Fluorescence approaches have become an integral part of life sciences by providing researchers with a powerful tool to visualize cellular, subcellular and even molecular structures and conformations. High-resolution translational imaging with a focus on tissue context and dynamics provides us with a comprehensive understanding of biological systems, ultimately leading to advances in our knowledge of health and disease.
Fluorescence approaches in science resemble captivating black light theater on stage. By harnessing the power of fluorescence, we can see what lights up in biological systems. The remarkable selectivity, subcellular resolution, and speed offered by fluorescence microscopy allow us to unravel the intricate architecture of organs and cells, as well as the underlying dynamics of molecules. Together with our partners from universities and clinics, we address complex scientific inquiries that can only be tackled through multi-faceted approaches. This is why we embark on a journey that spans from designing customized microscopes to developing specialized imaging pipelines and crafting individual analysis scripts.
Imaging across scales is our mission.
Fluorescence microscopy ranging from whole organs to individual molecules is a challenging task. While resolution plays a crucial role in translational imaging, it is equally important to consider the tissue context surrounding the subcellular architecture being investigated, as well as the dynamics of the living system under study. By understanding both the spatial organization and the functional aspects of biological structures, we gain a more comprehensive understanding of processes underlying health and disease.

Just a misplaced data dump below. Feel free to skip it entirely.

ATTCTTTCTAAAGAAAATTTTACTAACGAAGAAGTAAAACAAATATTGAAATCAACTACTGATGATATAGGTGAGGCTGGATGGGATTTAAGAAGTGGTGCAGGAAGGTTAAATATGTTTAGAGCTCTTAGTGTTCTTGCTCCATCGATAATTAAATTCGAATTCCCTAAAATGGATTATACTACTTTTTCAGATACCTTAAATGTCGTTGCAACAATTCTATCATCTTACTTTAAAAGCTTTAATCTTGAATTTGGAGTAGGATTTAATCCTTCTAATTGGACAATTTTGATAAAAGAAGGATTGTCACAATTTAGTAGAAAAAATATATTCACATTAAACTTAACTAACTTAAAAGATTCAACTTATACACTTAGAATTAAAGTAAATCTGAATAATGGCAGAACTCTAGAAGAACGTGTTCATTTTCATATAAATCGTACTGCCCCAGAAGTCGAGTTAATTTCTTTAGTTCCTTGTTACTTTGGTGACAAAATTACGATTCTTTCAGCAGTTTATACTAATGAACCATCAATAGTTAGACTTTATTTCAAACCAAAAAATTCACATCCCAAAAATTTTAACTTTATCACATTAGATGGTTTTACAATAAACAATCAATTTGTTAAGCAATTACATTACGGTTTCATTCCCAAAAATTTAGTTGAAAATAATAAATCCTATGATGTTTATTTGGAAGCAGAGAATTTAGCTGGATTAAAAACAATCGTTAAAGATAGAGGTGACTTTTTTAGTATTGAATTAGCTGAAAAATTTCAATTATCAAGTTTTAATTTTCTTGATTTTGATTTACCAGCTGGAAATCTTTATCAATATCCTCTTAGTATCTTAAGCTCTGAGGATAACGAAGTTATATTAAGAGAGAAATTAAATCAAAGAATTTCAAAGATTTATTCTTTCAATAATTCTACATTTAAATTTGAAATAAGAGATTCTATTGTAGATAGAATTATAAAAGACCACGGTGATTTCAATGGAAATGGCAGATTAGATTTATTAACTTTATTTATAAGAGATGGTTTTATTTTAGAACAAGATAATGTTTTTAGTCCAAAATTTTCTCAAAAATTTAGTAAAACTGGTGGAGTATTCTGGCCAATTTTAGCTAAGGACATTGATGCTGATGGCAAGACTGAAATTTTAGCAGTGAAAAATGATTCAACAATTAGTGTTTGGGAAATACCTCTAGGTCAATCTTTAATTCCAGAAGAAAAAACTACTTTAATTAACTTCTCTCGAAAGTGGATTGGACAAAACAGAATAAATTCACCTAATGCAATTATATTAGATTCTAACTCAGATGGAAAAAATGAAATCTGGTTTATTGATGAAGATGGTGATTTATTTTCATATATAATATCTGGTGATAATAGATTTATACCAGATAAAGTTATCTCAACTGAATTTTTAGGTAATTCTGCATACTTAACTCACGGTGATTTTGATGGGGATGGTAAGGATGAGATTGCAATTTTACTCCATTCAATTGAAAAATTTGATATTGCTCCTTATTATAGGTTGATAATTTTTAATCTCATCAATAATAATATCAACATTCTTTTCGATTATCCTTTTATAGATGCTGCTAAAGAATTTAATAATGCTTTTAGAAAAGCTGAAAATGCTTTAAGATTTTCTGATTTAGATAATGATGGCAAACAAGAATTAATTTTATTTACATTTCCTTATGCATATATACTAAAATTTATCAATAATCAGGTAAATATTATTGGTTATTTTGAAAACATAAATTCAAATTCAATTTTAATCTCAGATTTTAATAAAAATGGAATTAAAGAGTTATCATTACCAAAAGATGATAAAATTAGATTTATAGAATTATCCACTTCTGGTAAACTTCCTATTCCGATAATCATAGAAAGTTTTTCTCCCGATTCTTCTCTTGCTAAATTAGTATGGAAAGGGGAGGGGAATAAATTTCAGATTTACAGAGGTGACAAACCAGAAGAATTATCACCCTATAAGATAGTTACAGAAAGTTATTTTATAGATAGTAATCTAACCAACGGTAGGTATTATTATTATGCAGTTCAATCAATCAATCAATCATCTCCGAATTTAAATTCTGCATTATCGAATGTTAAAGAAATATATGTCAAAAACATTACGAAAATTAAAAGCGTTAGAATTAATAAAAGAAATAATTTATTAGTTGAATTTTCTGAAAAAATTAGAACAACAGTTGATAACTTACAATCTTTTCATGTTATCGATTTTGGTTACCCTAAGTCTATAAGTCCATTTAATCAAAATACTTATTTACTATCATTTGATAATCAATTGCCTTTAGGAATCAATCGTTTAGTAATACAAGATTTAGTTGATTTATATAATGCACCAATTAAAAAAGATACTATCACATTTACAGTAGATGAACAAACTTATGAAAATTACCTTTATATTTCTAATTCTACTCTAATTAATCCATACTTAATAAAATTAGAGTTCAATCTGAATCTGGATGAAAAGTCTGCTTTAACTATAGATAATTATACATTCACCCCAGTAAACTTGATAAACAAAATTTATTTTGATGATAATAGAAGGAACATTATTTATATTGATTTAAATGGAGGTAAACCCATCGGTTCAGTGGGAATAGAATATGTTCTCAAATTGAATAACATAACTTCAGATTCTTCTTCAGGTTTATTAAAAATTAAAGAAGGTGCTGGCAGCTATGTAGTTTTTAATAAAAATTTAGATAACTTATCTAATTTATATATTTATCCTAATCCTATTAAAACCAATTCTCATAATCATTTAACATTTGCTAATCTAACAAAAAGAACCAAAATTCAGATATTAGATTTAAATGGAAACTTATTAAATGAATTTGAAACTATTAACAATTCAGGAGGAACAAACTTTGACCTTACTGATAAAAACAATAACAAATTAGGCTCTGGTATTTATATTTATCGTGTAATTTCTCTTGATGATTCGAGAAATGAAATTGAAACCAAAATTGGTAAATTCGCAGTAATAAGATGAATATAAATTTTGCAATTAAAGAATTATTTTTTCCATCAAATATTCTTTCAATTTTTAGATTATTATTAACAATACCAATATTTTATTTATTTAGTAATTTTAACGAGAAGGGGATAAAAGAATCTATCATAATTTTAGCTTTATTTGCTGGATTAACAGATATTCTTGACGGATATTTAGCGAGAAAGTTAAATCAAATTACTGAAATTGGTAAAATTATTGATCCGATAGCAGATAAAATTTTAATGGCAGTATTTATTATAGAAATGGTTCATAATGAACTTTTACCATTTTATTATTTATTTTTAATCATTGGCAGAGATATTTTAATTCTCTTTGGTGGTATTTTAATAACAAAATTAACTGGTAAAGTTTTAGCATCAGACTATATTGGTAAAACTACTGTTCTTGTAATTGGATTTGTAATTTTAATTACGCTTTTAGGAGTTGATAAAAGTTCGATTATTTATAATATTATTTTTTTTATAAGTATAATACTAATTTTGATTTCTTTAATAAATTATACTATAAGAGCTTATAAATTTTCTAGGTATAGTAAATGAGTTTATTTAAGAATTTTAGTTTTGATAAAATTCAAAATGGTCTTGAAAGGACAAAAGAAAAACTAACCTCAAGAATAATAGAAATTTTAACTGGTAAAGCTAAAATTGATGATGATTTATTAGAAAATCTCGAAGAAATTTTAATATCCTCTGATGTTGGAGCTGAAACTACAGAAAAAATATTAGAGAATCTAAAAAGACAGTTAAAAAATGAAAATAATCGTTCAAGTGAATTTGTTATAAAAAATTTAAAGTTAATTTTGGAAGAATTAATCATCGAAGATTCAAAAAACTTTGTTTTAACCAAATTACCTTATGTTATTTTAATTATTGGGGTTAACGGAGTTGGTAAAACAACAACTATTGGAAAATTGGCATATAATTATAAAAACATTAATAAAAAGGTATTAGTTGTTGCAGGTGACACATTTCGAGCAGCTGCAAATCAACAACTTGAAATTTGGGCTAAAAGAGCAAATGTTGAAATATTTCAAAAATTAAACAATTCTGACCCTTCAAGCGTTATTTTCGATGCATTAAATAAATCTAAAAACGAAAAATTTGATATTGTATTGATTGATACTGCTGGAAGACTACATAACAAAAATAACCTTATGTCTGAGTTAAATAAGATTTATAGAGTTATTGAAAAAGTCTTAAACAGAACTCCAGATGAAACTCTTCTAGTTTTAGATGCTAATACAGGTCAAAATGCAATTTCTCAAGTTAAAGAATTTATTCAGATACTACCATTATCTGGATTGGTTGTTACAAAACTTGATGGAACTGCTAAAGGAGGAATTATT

Taking a journey through any cell, organ and organism is our vision.
The vision of our imaging approach is to take a journey through an organ or cell to make the connection between architecture, function and dysfunction. We want to develop tools that allow seamless zooming in and out, enabling visualization from the level of single molecules to that of entire organs. By segmenting three-dimensional images, we can create biological templates or "digital playgrounds" to test complex hypotheses in silico to better guide our in vivo experiments. Together with augmented reality tools of our partners from informatics, such virtual experiments and simulations may provide a platform in itself like a “holodeck” to test hypotheses in future and gain insights into the biological players involved.
Methods, methods, methods
- Light-sheet fluorescence microscopy
- Video microscopy
- Confocal Microscopy
- Expansion Microscopy
- Single molecule localization microscopy
- Time-resolved fluorescence (FLIM, FCS, Anisotropy)
- Metal-enhanced super-resolution
- Image reconstruction, segmentation and quantitative feature extraction